With the RC30 HONDA VFR750R, created the first actual racing bike that was also street legal, marking another “first” for the company. Road tests, comparison tests, performance and technical data, new model launches, development, specifications, engine blueprinting, the RC30 HONDA VFR750R, and Roy Gildea’s RC30 are just a few of the topics covered.
Honda made a remarkable motorbike even better in 1994 by giving it RC30 HONDA VFR750R aesthetics while keeping the iconic VFR characteristics of legendary dependability, steady performance, and unmatched comfort. The design became less angular and added side panels with louvres reminiscent of Ferrari. A Honda VFR 750 was used by MCN in 2010 as part of the long-term test fleet.
Because of RC30 HONDA VFR750R and its brothers’ legendary status, the name “Viffer” is now commonly used to refer to all Honda VFR models. Should you want to participate in the discussion with current and prior owners, there is a forum specifically dedicated to them.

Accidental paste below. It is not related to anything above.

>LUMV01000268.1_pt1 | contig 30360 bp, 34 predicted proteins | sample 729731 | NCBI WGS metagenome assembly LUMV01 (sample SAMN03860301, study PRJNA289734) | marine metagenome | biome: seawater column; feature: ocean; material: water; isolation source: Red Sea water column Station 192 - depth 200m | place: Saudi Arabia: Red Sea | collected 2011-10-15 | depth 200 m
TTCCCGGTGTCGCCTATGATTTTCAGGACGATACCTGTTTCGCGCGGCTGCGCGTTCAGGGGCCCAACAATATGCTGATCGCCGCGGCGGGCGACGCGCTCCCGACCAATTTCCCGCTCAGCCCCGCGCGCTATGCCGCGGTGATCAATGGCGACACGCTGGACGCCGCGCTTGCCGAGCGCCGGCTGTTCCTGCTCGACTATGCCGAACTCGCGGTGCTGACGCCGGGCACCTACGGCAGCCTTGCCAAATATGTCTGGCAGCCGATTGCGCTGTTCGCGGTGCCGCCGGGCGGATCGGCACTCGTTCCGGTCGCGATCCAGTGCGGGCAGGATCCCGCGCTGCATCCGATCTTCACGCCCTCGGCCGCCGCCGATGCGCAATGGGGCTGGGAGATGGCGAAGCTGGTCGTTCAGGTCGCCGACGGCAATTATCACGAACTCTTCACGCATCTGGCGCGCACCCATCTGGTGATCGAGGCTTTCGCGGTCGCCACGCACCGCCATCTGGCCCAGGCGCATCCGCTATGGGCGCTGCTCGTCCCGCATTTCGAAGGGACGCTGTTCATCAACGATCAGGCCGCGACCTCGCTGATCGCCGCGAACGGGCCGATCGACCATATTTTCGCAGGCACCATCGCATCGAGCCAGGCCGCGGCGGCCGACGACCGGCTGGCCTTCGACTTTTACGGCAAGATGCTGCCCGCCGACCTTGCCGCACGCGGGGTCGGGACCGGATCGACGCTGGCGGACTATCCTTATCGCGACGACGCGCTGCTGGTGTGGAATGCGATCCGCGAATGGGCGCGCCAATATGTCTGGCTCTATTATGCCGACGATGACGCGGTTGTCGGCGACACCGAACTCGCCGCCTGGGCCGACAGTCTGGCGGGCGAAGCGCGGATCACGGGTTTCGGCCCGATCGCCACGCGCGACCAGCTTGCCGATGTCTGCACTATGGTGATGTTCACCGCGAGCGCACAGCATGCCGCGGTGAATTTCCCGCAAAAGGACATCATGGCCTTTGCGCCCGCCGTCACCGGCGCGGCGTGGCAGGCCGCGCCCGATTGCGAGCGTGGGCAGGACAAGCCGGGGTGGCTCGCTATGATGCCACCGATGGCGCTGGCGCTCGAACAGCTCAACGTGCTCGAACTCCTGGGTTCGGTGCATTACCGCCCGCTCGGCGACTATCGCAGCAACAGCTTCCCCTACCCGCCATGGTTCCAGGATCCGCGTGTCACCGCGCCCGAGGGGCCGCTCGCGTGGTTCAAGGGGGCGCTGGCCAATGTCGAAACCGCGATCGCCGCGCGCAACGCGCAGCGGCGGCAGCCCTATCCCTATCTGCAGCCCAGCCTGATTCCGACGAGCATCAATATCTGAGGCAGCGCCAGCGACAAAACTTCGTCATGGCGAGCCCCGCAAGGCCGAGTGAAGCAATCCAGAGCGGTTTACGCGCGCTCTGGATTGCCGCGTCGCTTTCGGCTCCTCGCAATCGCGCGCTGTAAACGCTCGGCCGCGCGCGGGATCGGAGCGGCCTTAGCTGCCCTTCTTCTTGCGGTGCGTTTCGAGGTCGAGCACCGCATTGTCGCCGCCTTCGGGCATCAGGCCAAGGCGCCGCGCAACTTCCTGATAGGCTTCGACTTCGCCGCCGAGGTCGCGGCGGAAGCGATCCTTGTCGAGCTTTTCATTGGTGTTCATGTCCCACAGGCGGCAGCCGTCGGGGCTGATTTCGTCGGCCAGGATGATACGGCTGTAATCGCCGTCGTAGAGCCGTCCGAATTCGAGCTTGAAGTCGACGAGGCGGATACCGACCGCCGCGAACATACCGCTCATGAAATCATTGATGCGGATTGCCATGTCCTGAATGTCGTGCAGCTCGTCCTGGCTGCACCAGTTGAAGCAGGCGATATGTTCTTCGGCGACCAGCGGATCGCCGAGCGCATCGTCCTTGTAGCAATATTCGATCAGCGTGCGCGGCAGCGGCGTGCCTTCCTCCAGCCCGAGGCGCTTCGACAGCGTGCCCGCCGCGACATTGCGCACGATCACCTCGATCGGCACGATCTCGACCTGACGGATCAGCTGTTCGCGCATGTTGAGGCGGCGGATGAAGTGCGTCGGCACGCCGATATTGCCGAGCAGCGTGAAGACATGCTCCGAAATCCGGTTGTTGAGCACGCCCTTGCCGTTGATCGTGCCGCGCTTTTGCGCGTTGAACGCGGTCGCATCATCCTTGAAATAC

The dry weight of the RC30 HONDA VFR750R was reduced by 10 kg (22 lbs) thanks to the revised frame, swingarm, wheels, and exhaust, but it is still very much a sports-tourer rather than a sportster. The handling is neutral and predictable, and the ride is smooth. Heroics are only somewhat restricted by the suspension’s softness. But because of that, as well as the comfortable seat and easy riding position, you arrive feeling thirsty for more.
The RC30 HONDA VFR750R exquisite V4 still impresses, despite having less power when it was first introduced than more modern vehicles. The almost tidal mid range carries you along on waves of unflappable power and never runs out of breath. This bike rewards riders of all skill levels with a forgiving ride and a silky smooth power delivery.
The VFR represents the pinnacle of Japanese superbikes. The suspension gets mushy after 20,000 miles, but other than a few bad alternators, the build quality is excellent. Do not be deterred by huge mileages; VFR heads over 75,000 with impunity.